Embedded System Access

Embedded System Access
This paper discusses test access methodologies and elaborates on Embedded System Access strategies in particular.
Analysis Lab


Authored By:

Heiko Ehrenberg
GOEPEL Electronics LLC
Austin, TX, USA

Thomas Wenzel
GOEPEL Electronic GmbH
Jena, Germany


Throughout a product's life cycle it may need to be tested various times. New product designs need to be validated during the prototyping phase, manufacturing defects need to be detected and diagnosed during the production phase, and products may need to be tested and/or updated while they are in use at the end customer, while defective units returned from the field need to be retested.

This paper discusses different test access methodologies and elaborates on Embedded System Access (ESA) strategies in particular, with examples for its use in practice.


The trend of employing non-invasive test access strategies, initiated in 1990 with the ratification of IEEE Std 1149.1, has spawned a number of new technologies and methodologies which combined have given birth to the category of embedded system access techniques. The essence of embedded system access is the provision of test pin electronics in the target system itself. Activating ESA results in a temporary transformation of the respective system, allowing it to be tested in partitions by means of embedded test centers under control of the integrated test bus.

Key elements of this infrastructure include boundary-scan devices, microprocessors, FPGAs and devices (such as ASICs) with chip-embedded instruments. The transition to embedded system access enables the observation and stimulation of signals directly in the circuitry, without signal distortion created by cabling and probing, making ESA a perfect foundation for the test of high-speed signals.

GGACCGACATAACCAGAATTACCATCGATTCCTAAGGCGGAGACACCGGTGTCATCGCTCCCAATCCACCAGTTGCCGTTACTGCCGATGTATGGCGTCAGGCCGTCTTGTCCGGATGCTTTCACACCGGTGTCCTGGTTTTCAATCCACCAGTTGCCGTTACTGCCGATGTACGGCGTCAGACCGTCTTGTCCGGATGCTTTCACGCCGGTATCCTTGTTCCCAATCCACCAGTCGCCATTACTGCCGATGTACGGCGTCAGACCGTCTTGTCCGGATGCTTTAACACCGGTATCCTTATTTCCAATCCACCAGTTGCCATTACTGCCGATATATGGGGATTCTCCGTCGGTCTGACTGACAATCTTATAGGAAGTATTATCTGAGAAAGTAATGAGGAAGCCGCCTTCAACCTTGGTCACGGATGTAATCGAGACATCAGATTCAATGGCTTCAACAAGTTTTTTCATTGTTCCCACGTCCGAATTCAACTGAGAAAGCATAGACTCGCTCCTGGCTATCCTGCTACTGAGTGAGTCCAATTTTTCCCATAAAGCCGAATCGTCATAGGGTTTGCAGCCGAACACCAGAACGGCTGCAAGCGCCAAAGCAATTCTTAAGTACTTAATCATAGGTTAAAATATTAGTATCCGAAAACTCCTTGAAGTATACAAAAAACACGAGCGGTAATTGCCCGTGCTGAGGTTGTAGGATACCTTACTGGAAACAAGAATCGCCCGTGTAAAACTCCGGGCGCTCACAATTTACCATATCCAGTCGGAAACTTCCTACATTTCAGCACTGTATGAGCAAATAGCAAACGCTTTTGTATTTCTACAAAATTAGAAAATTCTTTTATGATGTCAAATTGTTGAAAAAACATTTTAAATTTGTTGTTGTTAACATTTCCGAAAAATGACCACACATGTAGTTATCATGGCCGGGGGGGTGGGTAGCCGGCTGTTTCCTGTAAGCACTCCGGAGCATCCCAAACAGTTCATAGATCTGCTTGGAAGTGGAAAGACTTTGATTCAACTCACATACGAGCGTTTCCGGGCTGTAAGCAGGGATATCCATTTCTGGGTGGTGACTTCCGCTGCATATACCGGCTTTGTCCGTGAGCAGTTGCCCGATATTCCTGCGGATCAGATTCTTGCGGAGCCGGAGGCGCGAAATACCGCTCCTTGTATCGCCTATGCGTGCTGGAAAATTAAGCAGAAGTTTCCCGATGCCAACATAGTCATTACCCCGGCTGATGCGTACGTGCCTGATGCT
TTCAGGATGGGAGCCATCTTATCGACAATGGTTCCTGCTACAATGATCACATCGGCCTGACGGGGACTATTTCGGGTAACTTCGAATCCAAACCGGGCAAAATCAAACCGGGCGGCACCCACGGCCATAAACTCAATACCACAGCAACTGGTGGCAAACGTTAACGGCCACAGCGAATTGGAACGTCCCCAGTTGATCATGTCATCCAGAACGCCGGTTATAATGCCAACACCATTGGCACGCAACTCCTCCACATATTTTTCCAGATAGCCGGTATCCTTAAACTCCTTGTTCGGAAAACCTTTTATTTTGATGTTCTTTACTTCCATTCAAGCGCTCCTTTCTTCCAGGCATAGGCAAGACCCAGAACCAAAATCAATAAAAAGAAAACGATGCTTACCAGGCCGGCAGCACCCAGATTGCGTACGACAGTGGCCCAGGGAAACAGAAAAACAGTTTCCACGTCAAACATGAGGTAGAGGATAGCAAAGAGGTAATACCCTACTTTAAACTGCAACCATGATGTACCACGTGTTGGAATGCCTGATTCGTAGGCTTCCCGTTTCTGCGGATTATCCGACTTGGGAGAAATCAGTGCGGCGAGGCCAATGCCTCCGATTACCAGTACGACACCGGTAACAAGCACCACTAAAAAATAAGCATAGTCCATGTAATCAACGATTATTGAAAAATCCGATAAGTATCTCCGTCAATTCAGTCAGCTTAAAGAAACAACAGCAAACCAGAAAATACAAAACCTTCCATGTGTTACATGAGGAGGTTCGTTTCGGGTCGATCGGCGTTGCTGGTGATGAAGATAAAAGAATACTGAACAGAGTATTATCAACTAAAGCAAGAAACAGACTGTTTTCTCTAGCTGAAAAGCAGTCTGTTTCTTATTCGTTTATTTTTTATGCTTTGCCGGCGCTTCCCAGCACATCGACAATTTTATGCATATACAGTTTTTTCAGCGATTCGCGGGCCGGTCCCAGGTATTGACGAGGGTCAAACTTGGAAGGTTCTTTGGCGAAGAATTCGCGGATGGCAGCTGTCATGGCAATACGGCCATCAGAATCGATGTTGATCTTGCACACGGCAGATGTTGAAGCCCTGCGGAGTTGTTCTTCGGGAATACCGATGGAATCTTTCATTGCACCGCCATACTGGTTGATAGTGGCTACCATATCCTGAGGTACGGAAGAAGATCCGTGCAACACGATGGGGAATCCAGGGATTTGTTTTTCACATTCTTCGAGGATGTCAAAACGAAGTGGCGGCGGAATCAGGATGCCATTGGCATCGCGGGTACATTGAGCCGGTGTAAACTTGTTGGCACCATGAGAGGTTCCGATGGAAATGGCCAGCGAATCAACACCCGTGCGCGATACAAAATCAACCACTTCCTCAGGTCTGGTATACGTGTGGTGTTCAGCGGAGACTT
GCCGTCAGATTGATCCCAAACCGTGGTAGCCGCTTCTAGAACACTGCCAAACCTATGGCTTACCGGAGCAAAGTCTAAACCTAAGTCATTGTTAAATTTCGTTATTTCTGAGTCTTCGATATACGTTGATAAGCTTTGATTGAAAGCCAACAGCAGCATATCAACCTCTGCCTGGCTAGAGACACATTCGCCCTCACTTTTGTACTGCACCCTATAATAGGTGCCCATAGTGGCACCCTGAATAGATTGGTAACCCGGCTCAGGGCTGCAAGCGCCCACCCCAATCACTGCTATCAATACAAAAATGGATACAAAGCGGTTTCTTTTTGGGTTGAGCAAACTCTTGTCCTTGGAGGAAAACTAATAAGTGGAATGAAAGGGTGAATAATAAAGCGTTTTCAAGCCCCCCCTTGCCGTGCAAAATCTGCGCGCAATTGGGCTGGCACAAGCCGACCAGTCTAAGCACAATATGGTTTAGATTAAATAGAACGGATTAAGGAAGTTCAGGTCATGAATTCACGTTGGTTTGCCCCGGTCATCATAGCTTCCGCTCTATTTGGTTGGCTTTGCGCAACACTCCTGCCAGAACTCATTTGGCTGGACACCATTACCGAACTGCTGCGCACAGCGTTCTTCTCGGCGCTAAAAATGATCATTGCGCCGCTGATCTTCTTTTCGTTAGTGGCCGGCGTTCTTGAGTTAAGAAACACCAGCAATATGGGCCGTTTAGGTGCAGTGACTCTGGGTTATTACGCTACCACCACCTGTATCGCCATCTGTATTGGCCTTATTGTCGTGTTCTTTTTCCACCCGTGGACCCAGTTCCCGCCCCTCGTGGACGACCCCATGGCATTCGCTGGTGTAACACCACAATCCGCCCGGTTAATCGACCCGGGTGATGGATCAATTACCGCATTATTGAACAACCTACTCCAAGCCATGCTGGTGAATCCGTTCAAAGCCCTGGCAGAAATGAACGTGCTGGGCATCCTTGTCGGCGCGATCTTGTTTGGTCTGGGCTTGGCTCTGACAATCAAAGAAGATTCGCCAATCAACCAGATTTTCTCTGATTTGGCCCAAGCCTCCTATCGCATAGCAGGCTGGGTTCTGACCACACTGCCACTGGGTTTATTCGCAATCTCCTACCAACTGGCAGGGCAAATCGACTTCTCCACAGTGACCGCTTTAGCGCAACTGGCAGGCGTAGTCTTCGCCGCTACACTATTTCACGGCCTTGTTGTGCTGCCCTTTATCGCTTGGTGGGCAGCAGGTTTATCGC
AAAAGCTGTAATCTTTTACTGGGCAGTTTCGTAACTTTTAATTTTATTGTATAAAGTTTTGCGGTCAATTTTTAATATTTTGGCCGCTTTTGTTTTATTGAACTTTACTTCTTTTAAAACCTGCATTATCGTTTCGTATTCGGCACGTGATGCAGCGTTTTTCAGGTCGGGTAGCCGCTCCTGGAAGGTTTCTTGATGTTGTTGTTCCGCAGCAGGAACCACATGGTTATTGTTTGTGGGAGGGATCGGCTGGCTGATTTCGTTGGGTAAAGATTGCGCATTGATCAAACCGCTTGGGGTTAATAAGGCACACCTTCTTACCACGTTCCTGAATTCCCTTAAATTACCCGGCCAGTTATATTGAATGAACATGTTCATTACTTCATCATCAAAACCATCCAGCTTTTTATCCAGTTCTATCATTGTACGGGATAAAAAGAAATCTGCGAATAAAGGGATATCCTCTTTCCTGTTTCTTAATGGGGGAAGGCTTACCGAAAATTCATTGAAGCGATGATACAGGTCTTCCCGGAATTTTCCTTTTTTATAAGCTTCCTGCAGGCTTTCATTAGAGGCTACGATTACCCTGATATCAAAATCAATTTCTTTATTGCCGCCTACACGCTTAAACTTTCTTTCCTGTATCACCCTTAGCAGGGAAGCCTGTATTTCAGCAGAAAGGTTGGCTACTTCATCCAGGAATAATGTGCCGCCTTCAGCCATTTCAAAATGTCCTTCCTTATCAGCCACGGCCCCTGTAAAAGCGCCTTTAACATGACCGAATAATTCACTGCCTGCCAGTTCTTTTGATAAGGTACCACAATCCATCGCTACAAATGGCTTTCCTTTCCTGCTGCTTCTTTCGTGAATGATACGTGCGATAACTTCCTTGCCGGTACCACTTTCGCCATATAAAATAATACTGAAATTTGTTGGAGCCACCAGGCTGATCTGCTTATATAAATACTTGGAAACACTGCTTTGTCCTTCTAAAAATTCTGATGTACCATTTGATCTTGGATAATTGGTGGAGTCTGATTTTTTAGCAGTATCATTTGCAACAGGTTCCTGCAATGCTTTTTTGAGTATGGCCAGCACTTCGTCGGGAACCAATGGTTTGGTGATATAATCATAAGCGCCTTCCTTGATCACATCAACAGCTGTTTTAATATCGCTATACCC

At the same time, ESA provides enormous potential for completely new test and measurement applications, which require a new generation of ATE solutions. Pioneers in this arena are multi-dimensional JTAG / boundary-scan instrumentations platforms with capabilities for interaction with other test access technologies.

Further developments in embedded system access will be influenced by new standards related to the test bus interface, such as IEEE Std 1149.7, and by the control of chip-embedded instruments as defined in IEEE P1687 and through features defined in the latest revision of IEEE Std 1149.1. In addition, especially new instrument IP - either as hard macros or as FPGA embedded soft macros - will drive the innovation in test, measurement, and programming applications and will continue to blur the lines between chip test and board test.

We don't expect the industry as a whole to suddenly change direction to embedded system access as the strategy of choice within the next few years; migration strategies and combinations of access techniques will be the key, since invasive test access will remain widely used during this decade.

Initially Published in the IPC Proceedings


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